Erik is on the other hand a name with a long royal tradition in Sweden, although it has been little used in recent years. The first King Erik was Erik the Victorious, who reigned from about 970 to 995. Very little is known about early medieval Sweden, which was deeply divided between warring factions, but around 1067 there were two rival kings, both named Erik, who were both killed around that year. In the twelfth century, two rival dynasties who have later come to be known as the Sverker and Erik families, fought each other. The latter drew its name from Erik Jedvardsson, who was King of a part of Sweden around 1158 and died a violent death a year or two later. He was subsequently considered a saint, although never officially canonised, and although the cult was for a long time only local, he was eventually promoted into Sweden's national saint. The promotion of St Erik's cult also meant that his name became rather popular among Swedish royals.
The next Erik was his grandson, Erik Knutsson, who reigned from 1208 to 1216 and was the first Swedish King known to have been crowned. His son, uncharitably known as Erik the Lisp and Lame, won back the crown from the rival Sverkers and reigned from 1222 to 1229 and from 1234 to 1250. The next Erik was Erik Magnusson, who challenged his father Magnus Eriksson in 1356 and reigned as joint monarch for a few months before his death in 1359.
His sister-in-law, Margareta Valdemarsdatter, who succeeded in uniting all three Scandinavian realms and being elected monarch, adopted her great-nephew Bugislav of Pomerania and had him made King of Denmark, Sweden and Norway under the name Erik. He was elected King of Sweden in 1396 and crowned in Kalmar the following year, the event which is traditionally held to mark the foundation of the so-called Kalmar Union, but his reign was conflict-filled and he was eventually deposed in 1439.
Thereafter, the name did not reappear until King Gustaf I, the founder of the Vasa dynasty, named his eldest son Erik. Erik succeeded his father upon his death in 1560 and assumed the name Erik XIV (a number of fictional Eriks were inventend to make the line of Swedish kings look longer and more prestigious). He was deposed by his brother, Johan III, in 1568 and poisoned nine years later.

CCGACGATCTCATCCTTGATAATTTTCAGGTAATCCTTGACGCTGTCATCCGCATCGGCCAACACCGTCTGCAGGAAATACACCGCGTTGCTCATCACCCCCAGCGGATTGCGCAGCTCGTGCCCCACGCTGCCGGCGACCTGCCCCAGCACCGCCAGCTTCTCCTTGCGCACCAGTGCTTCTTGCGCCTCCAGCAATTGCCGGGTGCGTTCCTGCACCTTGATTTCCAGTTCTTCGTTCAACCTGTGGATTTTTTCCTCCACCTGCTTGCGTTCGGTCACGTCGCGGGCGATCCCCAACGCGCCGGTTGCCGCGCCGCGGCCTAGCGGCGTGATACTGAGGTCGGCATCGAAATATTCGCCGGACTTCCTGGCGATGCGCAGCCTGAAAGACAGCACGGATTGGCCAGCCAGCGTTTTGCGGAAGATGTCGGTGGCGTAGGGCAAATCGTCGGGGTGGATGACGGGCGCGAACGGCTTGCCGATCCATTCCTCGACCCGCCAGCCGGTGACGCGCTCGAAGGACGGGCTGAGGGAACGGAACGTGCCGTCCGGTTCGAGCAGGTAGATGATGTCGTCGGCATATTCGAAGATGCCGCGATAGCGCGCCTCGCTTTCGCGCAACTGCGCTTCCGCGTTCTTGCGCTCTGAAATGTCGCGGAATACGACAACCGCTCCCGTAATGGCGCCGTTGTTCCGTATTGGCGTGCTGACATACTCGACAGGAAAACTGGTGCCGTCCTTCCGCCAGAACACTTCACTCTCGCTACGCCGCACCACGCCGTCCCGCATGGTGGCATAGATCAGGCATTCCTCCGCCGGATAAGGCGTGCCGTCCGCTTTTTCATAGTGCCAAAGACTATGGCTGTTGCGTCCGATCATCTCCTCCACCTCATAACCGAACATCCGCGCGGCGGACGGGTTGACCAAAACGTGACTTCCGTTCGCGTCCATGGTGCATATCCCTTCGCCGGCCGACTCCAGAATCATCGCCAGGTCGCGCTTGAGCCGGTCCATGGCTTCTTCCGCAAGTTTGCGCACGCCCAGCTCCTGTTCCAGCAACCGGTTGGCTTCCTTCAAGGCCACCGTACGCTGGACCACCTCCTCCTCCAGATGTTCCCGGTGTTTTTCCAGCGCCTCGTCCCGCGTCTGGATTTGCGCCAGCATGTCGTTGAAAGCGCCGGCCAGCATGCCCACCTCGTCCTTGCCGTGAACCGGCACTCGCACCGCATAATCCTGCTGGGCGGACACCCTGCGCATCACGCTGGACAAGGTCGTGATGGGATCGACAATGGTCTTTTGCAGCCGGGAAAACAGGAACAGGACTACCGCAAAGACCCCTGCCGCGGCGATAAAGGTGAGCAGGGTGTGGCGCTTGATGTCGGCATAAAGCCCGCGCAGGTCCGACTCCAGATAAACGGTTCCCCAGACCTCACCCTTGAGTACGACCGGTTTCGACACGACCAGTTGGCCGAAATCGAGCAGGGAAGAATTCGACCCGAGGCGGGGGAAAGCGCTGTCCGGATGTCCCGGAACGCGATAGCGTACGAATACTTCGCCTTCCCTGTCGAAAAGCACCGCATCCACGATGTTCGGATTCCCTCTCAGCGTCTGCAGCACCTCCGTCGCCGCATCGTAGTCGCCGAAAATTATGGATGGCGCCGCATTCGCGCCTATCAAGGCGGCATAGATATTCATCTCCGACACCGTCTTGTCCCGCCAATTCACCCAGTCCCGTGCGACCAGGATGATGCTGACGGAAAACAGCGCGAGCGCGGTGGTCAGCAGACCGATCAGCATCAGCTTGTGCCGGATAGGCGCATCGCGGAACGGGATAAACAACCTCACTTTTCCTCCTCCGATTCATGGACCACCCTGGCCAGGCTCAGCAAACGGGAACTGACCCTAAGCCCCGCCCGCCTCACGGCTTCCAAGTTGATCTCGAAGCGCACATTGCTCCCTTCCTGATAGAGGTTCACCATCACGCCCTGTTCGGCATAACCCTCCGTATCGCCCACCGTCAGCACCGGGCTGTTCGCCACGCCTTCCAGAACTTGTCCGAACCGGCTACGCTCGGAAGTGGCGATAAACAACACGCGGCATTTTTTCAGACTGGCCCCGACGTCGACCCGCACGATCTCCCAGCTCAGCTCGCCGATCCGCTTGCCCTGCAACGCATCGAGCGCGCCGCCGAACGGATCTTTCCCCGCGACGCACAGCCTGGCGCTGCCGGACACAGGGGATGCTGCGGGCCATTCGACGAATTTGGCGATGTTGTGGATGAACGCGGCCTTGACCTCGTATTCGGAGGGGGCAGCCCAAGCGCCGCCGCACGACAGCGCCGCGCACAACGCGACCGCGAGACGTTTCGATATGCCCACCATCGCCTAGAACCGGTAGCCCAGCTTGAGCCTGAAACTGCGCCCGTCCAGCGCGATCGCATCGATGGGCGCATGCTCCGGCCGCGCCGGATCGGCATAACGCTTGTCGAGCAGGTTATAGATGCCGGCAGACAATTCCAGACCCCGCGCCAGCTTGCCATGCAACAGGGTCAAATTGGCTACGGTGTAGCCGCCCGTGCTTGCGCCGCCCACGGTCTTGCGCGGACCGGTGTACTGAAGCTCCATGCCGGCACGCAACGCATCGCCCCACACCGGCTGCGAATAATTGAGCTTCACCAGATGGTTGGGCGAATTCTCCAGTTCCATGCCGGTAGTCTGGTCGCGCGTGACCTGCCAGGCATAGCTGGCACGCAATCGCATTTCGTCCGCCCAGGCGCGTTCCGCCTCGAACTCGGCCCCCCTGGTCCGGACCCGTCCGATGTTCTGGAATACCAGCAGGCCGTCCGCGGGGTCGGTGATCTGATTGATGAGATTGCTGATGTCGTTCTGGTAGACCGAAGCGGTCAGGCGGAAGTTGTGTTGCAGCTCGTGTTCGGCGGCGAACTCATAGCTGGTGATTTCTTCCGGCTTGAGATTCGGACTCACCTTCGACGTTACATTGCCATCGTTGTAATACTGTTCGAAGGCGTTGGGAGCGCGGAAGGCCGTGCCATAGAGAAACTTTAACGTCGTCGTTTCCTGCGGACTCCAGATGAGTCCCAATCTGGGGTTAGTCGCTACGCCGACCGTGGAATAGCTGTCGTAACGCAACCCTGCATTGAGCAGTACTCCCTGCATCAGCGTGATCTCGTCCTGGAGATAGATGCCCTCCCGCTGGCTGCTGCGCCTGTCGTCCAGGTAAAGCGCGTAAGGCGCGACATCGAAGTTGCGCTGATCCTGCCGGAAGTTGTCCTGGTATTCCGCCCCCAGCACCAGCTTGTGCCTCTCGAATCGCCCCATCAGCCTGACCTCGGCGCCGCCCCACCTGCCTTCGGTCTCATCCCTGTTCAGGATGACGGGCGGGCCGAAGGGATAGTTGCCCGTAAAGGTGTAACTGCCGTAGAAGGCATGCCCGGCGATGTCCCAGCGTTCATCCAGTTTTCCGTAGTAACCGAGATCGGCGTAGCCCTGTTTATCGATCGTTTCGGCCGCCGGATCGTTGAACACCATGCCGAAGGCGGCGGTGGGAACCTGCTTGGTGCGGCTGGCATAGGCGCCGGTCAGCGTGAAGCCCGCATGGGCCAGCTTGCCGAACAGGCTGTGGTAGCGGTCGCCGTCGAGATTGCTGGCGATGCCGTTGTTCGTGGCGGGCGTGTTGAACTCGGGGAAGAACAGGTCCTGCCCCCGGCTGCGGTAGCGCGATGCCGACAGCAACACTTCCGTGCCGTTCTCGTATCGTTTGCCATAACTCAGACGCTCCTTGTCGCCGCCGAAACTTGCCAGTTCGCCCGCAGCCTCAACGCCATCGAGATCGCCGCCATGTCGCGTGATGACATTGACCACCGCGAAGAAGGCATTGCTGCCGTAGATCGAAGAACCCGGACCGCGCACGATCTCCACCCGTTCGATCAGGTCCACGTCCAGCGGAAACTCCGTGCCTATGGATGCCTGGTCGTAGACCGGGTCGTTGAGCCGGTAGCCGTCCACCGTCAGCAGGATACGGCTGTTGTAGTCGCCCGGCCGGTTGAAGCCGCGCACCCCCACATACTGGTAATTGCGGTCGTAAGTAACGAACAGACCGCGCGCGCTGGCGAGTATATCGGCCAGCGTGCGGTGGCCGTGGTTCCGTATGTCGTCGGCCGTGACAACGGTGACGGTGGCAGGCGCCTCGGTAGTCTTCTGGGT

Since then, there seems to have been some sort of stigma related to the name borne by at least two unfortunate monarchs, but the Bernadottes revived it in 1889, when the future King Gustaf V and Queen Victoria became the parents of their third son. However, this prince was another unfortunate Erik. He was mentally challenged and lived most of his life away from his family and the public eye, dying from the Spanish flu at the age of 29 in 1918.
A more recent connection is Prince Alexander's maternal grandfather, Erik Hellqvist. Hubertus derives from his other grandfather, Carl Gustaf Folke Hubertus, who received the name in honour of his mother's brother, Prince Hubertus of Saxe-Coburg and Gotha, who was killed fighting for Nazi Germany in 1943. Bertil is in honour of the King's late uncle, Prince Bertil, to whom Prince Carl Philip was very close.
As for the dukedom, Sudermania is often seen as one of the more prestigious ducal titles. It was most recently held by Prince Wilhelm, the second son of King Gustaf V. Prince Wilhelm resided at Stenhammar Palace in Flen, which was left to the state by the courtier Robert von Kraemer, who willed that it should be made available to a prince of the royal house, preferably a Duke of Sudermania (the province in which the estate is located). Since Prince Wilhelm's death in 1965 it has been used by King Carl Gustaf, but Prince Carl Philip has been groomed to take it over and it was therefore no surprise that the dukedom connected to it was given to his firstborn.

Wednesday, 20 April 2016